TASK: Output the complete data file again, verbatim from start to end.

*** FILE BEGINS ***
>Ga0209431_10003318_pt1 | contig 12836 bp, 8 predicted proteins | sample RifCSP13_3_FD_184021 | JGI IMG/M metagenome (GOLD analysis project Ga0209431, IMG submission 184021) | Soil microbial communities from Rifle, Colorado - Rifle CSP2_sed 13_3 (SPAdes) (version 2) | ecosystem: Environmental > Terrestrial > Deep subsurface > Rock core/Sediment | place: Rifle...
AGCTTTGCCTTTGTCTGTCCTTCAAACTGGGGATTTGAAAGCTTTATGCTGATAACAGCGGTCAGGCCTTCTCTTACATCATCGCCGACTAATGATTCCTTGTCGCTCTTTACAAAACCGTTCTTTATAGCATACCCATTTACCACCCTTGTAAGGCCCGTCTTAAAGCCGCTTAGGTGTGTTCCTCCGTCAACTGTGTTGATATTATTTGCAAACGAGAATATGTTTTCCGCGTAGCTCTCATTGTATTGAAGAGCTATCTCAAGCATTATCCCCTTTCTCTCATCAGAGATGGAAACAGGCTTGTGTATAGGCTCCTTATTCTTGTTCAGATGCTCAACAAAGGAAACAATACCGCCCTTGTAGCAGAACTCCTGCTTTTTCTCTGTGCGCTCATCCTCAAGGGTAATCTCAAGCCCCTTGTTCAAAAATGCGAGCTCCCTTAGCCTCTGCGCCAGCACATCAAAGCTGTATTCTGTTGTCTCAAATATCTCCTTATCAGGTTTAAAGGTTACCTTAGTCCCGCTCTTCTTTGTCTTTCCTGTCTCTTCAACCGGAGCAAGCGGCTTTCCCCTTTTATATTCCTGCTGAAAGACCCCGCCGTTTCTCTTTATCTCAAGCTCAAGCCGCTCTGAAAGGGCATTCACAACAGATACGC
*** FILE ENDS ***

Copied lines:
>Ga0209431_10003318_pt1 | contig 12836 bp, 8 predicted proteins | sample RifCSP13_3_FD_184021 | JGI IMG/M metagenome (GOLD analysis project Ga0209431, IMG submission 184021) | Soil microbial communities from Rifle, Colorado - Rifle CSP2_sed 13_3 (SPAdes) (version 2) | ecosystem: Environmental > Terrestrial > Deep subsurface > Rock core/Sediment | place: Rifle...
AGCTTTGCCTTTGTCTGTCCTTCAAACTGGGGATTTGAAAGCTTTATGCTGATAACAGCGGTCAGGCCTTCTCTTACATCATCGCCGACTAATGATTCCTTGTCGCTCTTTACAAAACCGTTCTTTATAGCATACCCATTTACCACCCTTGTAAGGCCCGTCTTAAAGCCGCTTAGGTGTGTTCCTCCGTCAACTGTGTTGATATTATTTGCAAACGAGAATATGTTTTCCGCGTAGCTCTCATTGTATTGAAGAGCTATCTCAAGCATTATCCCCTTTCTCTCATCAGAGATGGAAACAGGCTTGTGTATAGGCTCCTTATTCTTGTTCAGATGCTCAACAAAGGAAACAATACCGCCCTTGTAGCAGAACTCCTGCTTTTTCTCTGTGCGCTCATCCTCAAGGGTAATCTCAAGCCCCTTGTTCAAAAATGCGAGCTCCCTTAGCCTCTGCGCCAGCACATCAAAGCTGTATTCTGTTGTCTCAAATATCTCCTTATCAGGTTTAAAGGTTACCTTAGTCCCGCTCTTCTTTGTCTTTCCTGTCTCTTCAACCGGAGCAAGCGGCTTTCCCCTTTTATATTCCTGCTGAAAGACCCCGCCGTTTCTCTTTATCTCAAGCTCAAGCCGCTCTGAAAGGGCATTCACAACAGATACGC